Does this sound familiar to you?
I probably get about 2-3 phone calls per day about these types of issues. The reasons for denial range from people not showing up for their immigration interview in New York City or Long Island, to denials based on marriage interviews and denials of employment based cases. One of the first things I tell clients is that they need to make sure that they know exactly why their case was denied. All too often, people are unaware of why exactly their case was denied. I’ll give you an example. Today, I just met with a young gentleman who called me just yesterday. On the telephone, he told me that his case was denied because Immigration did not believe their marriage was real. Not surprisingly, his English was not perfect. So, I immediately informed him that I would need to see the denial and did not necessarily want to take his word for it. I encouraged him to come to our New York office for a free consultation.

Well . . . today I met with this gentleman and looked at his Immigration denial. I was not surprised that the denial was not exactly as the gentleman understood it to be. In fact, the denial was based on the wife not showing up to a second interview. So, I informed him that all was not lost and that there could be something we can do. I explained that we could re-file his case. He then informed me that his wife would not help him because she has been very abusive towards him. This abuse took many forms, including emotional, mental, financial and physical abuse. When I heard what this gentleman had to suffer during his marriage, I was shocked. I then explained to him that there was a special law that would allow an abused spouse to self-petition for a green card without the cooperation or assistance of the U.S. citizen spouse. He was very surprised to hear that.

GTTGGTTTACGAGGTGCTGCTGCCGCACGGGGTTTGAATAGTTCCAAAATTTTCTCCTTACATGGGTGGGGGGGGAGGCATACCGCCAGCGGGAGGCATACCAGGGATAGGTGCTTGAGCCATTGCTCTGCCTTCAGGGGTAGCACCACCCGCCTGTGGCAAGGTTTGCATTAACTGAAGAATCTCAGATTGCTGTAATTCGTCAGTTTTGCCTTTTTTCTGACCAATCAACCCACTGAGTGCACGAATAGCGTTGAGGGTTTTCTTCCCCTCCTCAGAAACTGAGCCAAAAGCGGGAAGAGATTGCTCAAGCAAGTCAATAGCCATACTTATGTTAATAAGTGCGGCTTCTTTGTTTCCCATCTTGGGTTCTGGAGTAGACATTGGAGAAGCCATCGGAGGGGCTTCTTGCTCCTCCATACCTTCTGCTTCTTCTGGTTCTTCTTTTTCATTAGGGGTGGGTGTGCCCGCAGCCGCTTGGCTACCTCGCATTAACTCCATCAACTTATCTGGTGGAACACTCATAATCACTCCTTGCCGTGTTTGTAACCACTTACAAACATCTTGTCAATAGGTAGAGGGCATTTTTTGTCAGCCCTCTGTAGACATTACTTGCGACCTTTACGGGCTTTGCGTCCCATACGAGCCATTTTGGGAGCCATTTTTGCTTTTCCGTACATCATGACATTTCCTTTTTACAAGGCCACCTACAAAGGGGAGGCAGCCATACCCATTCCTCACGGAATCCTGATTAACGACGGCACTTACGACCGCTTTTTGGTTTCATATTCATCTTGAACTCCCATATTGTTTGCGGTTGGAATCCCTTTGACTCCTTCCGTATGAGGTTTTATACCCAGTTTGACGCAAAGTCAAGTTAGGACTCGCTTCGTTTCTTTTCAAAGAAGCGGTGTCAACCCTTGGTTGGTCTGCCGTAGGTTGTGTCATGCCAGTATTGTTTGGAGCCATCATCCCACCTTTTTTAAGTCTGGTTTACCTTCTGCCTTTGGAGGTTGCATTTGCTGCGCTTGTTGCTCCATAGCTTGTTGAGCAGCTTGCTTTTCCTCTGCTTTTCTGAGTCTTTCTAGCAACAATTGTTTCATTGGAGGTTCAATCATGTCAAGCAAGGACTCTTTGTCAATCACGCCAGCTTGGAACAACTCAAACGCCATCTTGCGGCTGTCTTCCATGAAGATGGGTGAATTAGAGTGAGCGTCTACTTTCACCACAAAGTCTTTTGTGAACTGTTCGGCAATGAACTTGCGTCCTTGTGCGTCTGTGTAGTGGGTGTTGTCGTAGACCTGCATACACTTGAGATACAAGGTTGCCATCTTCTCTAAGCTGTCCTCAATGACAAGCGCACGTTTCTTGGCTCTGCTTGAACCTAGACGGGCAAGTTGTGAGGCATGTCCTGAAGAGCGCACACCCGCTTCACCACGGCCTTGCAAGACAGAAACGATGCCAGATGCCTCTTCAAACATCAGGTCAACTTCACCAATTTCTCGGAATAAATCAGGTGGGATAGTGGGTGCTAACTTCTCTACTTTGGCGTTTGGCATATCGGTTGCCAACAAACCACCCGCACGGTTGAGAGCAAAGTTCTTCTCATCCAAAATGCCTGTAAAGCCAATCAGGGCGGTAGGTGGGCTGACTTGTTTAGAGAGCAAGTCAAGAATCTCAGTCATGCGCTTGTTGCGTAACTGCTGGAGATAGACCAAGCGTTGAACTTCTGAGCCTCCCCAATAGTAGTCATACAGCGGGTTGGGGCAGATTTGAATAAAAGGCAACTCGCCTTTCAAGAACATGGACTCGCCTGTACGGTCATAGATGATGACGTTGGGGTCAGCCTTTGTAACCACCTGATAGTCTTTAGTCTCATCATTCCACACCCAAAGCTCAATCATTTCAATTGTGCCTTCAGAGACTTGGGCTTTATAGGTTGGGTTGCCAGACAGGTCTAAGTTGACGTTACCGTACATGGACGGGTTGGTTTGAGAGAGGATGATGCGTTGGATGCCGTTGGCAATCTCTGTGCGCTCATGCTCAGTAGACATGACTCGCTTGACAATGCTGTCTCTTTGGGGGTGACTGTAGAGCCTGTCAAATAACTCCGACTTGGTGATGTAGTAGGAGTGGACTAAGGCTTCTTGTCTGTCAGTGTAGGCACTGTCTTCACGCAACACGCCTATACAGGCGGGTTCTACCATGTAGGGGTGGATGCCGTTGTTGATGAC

The point I am trying to make is that never assume facts based on what someone tells you. As a lawyer, we have an obligation and a duty to conduct our own investigation into facts and try to find out exactly what is going on. Had this gentleman not went to see a lawyer, it is possible that he would be never have
known his rights.


My green card application was denied in New York City . . . What can I do?

Does this sound familiar to you?

I probably get about 2-3 phone calls per day about these types of issues. The reasons for denial range from people not showing up for their immigration interview in New York City or Long Island, to denials based on marriage interviews and denials of employment based cases.

One of the first things I tell clients is that they need to make sure that they know exactly why their case was denied. All too often, people are unaware of why exactly their case was denied. I’ll give you an example. Today, I just met with a young gentleman who called me just yesterday. On the telephone, he told me that his case was denied because Immigration did not believe their marriage was real. Not surprisingly, his English was not perfect. So, I immediately informed him that I would need to see the denial and did not necessarily want to take his word for it. I encouraged him to come to our New York office for a free consultation.

Well . . . today I met with this gentleman and looked at his Immigration denial. I was not surprised that the denial was not exactly as the gentleman understood it to be. In fact, the denial was based on the wife not showing up to a second interview. So, I informed him that all was not lost and that there could be something we can do. I explained that we could re-file his case. He then informed me that his wife would not help him because she has been very abusive towards him. This abuse took many forms, including emotional, mental, financial and physical abuse. When I heard what this gentleman had to suffer during his marriage, I was shocked. I then explained to him that there was a special law that would allow an abused spouse to self-petition for a green card without the cooperation or assistance of the U.S. citizen spouse. He was very surprised to hear that.

The point I am trying to make is that never assume facts based on what someone tells you. As a lawyer, we have an obligation and a duty to conduct our own investigation into facts and try to find out exactly what is going on. Had this gentleman not went to see a lawyer, it is possible that he would be never have known his rights.